Imperial Nightmares: The British Image of 'the deadly climate' of West Africa, c. 1840-74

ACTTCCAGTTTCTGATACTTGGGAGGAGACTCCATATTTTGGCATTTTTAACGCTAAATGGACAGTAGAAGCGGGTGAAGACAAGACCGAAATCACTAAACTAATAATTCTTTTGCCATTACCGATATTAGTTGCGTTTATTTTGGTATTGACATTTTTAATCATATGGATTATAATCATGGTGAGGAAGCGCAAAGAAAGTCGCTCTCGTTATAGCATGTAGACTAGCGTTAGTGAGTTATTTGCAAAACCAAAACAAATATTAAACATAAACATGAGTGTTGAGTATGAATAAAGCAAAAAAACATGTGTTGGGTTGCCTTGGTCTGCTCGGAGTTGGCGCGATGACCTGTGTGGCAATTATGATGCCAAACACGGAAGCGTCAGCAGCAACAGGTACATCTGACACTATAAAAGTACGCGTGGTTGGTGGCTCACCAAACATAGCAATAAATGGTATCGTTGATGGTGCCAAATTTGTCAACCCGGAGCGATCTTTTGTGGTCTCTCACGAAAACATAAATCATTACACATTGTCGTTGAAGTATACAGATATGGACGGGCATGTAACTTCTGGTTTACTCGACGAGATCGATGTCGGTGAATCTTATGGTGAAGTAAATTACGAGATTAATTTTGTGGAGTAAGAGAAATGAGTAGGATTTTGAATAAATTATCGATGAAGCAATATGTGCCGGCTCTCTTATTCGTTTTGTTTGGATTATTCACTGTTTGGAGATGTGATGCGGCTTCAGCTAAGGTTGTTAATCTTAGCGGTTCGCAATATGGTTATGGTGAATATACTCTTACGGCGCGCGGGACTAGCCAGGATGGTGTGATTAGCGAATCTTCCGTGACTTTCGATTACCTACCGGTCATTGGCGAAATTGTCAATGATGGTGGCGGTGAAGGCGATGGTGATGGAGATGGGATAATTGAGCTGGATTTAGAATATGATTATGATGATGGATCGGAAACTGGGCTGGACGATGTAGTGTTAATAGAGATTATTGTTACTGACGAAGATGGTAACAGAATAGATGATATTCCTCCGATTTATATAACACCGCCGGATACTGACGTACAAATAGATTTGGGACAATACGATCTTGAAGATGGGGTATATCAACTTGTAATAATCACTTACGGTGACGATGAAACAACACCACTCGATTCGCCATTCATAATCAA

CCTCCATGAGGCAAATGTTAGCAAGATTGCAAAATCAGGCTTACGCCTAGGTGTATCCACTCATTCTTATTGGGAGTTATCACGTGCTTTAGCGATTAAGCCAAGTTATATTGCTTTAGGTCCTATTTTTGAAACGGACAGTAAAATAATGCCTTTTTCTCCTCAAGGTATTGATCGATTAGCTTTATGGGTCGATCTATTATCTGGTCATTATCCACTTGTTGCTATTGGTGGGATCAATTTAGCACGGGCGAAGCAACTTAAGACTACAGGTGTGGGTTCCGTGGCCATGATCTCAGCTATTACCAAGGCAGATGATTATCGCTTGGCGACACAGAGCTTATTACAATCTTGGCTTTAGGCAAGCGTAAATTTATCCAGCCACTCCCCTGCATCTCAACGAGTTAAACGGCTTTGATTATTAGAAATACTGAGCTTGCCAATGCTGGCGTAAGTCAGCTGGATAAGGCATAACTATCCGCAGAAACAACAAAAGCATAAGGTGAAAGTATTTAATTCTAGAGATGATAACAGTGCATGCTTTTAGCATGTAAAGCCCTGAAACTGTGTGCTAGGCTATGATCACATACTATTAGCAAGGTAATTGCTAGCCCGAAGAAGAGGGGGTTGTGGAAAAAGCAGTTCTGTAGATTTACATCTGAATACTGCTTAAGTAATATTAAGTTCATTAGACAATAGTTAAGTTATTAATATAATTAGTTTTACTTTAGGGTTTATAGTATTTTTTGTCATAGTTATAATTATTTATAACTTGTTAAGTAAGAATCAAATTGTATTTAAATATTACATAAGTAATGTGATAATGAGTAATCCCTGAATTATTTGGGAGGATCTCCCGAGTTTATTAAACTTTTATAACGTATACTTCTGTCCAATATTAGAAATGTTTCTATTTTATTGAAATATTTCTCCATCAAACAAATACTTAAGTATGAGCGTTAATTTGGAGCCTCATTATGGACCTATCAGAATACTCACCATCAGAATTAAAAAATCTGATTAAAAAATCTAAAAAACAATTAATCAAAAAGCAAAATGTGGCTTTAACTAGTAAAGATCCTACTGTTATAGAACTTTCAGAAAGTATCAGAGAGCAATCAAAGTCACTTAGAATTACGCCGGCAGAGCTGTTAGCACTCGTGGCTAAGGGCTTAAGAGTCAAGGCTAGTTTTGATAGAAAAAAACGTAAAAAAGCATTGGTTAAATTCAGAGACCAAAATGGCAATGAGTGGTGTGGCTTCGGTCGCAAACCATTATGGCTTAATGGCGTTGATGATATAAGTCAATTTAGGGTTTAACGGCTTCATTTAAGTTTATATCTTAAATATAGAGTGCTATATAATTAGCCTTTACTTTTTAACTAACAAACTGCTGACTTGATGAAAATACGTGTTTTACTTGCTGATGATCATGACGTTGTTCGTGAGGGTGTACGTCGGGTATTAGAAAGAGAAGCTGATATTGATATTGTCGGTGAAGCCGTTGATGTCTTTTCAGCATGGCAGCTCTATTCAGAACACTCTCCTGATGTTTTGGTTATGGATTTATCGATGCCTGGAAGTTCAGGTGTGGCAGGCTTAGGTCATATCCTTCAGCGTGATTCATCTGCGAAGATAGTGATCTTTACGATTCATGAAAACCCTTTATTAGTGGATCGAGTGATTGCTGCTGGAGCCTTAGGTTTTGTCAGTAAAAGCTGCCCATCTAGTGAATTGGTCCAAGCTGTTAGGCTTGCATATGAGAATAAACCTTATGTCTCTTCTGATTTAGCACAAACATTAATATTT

In the first half of the ninteenth century West Africa became associated with the term 'white man's grave'. This was mostly due to the extremely high European mortality rates resulting from endemic disease, especially malaria. The second half of the nineteenth century is usually described as the birth of tropical medicine, which indicates a development in scientific medicine partially attributed to the empirical experiences of the mid-century. The treatment and prevention of the above-mentioned disease changed substantially in the period. This article discusses the public perception of West Africa in the years between the Niger Expedition in 1841 and the Ashanti campaign in 1874. The two events, which mark the chronological framework of the paper, both played a significant part in the history of malaria as much as in the history of British imperial expansion in the region. Using mostly contemporary printed works, it is argued that despite the development that occurred in the field of medicine and subsequent decline in European mortality, the associated image of 'the deadly climate' of West Africa prevailed between the two events for a variety of political, economic and cultural causes.
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